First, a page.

Andy Smith stood among a throng of American fans Sunday night, checking the stopwatch on his smartphone, thinking surely this game would end in ecstatic victory.
Then Michael Bradley lost the ball and Cristiano Ronaldo fired a perfect cross and a header whizzed past Tim Howard in goal. And victory for the U.S. at the World Cup became a 2-2 tie with Portugal that felt more like defeat.
“It’s like I blacked out, like, ‘What just happened?’ ” Smith, 40, who is president of the Atlanta Silverbacks of the North American Soccer League, said at breakfast Monday. “It was a sucker punch.”
Fans were still trying to sort out the climactic moments. What happened with Bradley? Was it a bad pass? Was he shouldered off the ball?
When Portugal’s counterattack began, Evan Mitz could not watch. He turned his head. He waited and he feared and then he heard the crowd explode.
The Americans had failed to kill off the game in the corner of the field. Smith had an ominous feeling.
“I knew what was coming,” said Mitz, 30, vice president of the Silverbacks. “We were messing with the soccer gods.”
How many times have we seen this, a team at its most vulnerable when it seemed most invincible? It is what makes soccer so tense and riveting, goals so few and precious, emotions fizzing in celebration or curdling in disappointment.
“It was death, stunned silence,” Smith said of his rooting section. “We sat there 15 or 20 minutes before we got up. The majority of us were spent.”
The U.S. players were left, too, to sort through complicated emotions of incredulity, disappointment and encouragement.
Many of them would have happily agreed beforehand to a win and a draw after two matches. But soccer in the U.S. has matured. Expectations have risen. An outcome that once might have brought satisfaction now felt like missed opportunity.
“Very cruel game sometimes,” Bradley said.
The official signaled four minutes of added time, Mitz said. Then he signaled five.
“Too long,” Howard said. “Thirty seconds too long.”
A victory would have advanced the U.S. to the second round and made Thursday’s game against Germany a matter of clerical work, sorting the opponent for the knockout round.
The Americans can still advance with a victory or a tie against Germany. And they can advance with a loss, depending on the outcome of the Ghana-Portugal match.
But the chance was there Sunday.
“We had one foot in the door,” Howard said.
Until the final seconds, Ronaldo had been left frustrated on a hot, muggy night in the Amazon by the tireless and constricting U.S. midfield. Annoyance showed on his face, in his gestures.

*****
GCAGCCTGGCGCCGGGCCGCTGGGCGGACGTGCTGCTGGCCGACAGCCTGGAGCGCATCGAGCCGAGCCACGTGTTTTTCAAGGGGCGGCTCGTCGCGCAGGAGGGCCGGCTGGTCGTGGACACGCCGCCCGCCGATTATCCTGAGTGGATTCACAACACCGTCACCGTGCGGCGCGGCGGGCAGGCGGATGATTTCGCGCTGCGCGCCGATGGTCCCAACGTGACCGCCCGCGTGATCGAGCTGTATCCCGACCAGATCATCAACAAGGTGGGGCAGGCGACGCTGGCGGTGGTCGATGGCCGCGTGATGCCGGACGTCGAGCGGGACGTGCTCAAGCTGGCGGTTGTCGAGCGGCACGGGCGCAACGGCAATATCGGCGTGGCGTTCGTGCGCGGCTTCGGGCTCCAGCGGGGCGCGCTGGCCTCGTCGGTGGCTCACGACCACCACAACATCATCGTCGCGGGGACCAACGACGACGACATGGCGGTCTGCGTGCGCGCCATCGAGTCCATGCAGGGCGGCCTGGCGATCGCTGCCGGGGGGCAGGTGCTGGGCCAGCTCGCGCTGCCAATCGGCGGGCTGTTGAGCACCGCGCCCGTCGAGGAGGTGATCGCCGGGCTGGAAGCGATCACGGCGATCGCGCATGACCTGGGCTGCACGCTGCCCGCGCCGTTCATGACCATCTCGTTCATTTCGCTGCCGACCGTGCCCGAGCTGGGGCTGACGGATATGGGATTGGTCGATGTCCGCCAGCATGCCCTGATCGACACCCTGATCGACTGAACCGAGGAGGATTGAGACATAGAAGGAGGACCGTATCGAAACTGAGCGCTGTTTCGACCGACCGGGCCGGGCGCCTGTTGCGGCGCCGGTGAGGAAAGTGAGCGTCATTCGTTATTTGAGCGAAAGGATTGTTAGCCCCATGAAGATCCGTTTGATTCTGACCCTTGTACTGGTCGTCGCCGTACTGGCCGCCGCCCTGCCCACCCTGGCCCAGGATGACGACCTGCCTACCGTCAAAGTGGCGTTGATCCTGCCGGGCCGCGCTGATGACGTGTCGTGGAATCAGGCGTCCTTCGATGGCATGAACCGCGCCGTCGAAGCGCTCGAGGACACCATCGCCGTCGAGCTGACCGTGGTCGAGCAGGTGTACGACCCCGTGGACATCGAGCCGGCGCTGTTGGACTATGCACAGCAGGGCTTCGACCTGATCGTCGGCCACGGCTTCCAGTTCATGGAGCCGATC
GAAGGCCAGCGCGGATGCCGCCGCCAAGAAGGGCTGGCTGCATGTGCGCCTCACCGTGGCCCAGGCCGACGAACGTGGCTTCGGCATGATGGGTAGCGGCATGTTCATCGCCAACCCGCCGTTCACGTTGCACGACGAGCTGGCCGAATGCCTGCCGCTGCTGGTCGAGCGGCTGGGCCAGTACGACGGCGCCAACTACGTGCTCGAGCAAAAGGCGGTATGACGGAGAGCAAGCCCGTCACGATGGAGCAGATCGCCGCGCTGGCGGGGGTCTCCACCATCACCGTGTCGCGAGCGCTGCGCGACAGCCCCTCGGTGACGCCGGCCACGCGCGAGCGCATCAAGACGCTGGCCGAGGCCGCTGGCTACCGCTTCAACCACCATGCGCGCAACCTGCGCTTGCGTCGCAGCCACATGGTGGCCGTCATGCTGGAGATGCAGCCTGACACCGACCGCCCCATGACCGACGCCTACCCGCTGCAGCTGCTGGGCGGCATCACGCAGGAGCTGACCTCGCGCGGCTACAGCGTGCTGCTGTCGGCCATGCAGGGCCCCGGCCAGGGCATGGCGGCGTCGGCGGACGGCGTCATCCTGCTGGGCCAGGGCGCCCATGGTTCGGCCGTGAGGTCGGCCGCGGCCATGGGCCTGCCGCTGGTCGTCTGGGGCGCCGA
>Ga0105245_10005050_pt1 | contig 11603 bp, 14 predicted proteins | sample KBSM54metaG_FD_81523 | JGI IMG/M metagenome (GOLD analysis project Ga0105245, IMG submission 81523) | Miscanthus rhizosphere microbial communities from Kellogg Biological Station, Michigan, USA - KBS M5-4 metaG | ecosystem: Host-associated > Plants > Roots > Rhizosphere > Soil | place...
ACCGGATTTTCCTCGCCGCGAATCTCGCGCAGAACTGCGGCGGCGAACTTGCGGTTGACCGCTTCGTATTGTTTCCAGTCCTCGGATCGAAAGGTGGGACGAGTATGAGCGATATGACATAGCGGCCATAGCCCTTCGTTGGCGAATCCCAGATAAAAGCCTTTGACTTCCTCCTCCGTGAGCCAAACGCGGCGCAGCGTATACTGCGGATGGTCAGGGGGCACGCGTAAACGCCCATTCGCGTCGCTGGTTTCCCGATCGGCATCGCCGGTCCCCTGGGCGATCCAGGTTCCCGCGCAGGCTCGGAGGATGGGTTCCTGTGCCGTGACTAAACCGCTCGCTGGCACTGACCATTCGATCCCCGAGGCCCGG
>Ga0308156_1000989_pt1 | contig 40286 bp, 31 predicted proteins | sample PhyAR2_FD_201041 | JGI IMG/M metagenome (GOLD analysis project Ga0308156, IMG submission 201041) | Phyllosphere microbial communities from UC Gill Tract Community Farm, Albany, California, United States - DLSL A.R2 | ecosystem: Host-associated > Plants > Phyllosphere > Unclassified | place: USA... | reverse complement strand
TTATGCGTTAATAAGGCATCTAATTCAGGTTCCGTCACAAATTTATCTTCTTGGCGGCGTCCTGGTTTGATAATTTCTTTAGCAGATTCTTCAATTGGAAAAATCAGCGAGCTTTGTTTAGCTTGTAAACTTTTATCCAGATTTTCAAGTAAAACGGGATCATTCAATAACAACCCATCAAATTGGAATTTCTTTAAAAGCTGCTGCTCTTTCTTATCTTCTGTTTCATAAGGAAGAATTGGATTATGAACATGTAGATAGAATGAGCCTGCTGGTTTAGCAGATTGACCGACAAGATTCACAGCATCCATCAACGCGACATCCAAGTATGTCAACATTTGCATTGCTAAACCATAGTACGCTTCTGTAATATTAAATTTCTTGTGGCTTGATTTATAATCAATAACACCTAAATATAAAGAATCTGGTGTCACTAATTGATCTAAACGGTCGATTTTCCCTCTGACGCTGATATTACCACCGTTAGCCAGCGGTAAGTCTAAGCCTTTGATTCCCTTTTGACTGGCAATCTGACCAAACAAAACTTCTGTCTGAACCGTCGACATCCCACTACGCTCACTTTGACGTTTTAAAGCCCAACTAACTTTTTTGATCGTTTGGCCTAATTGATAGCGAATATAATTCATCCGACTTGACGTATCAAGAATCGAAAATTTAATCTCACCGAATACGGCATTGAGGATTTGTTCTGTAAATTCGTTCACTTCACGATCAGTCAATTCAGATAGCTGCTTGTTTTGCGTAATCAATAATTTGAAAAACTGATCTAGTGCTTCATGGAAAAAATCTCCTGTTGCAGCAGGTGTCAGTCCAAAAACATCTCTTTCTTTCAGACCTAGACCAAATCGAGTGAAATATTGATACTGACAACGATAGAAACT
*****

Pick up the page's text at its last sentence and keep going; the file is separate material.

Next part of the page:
“I think we did a great job not allowing him in dangerous spots,” defender Matt Besler said. “I wouldn’t really say our game plan was to foul him. They were smart, tactical fouls. We weren’t taking shots at him at all. We were just right up against him, making him feel us.”
And then, five minutes into added time, a mistake wrenched delight into the bittersweet. After a night of ceaseless running, Bradley seemed to tire. He has often been the best player for the U.S., but he has not been in top form in this tournament.
He could not immediately settle a pass in midfield and Portugal muscled him and the ball went to the feet of Ronaldo on the right flank.
The U.S. had three central defenders in the game, but Geoff Cameron, Besler and Omar Gonzalez could not reach Ronaldo’s sublime cross. Silvestre Varela headed it home to rescue Portugal.
“An unbelievable ball by him,” Besler said. “He puts it in a spot where it is extremely difficult for me and Geoff to get to, but it’s also extremely difficult for Tim to come out on. It’s a tough one to swallow, but that’s why he’s Cristiano.”
And so the Americans are left to face Germany, a pretournament favorite, on one fewer day’s rest.
In some ways, the game will be as much a reunion as a decisive World Cup match. U.S. coach Jurgen Klinsmann was a star forward in Germany, where he coached Die Mannschaft to third place at the 2006 World Cup. His assistant at the time, Joachim Low, is now Germany’s coach.
Klinsmann was asked Sunday whether he would play for a tie in a gentlemen’s agreement with Low, guaranteeing both teams safe passage into the second round.
This was not an idle question. At the 1982 World Cup, West Germany was suspected of having colluded with Austria in a 1-0 victory that eliminated Algeria from the knockout rounds.
Klinsmann said this was a time for business, not renewing friendships or making deals. Sunil Gulati, president of the U.S. Soccer Federation, also said the Americans would not play for a tie.
“It’s not what this team is about, not what this coach is about and it’s not what Germany is like,” Gulati said.
On Monday, Mats Hummels, a German defender, said any attempt to manufacture a draw would be “extremely unsportsmanlike.”
“We’re definitely going to play to win,” Hummels said. “Anything else would be totally unfair to all the other teams.”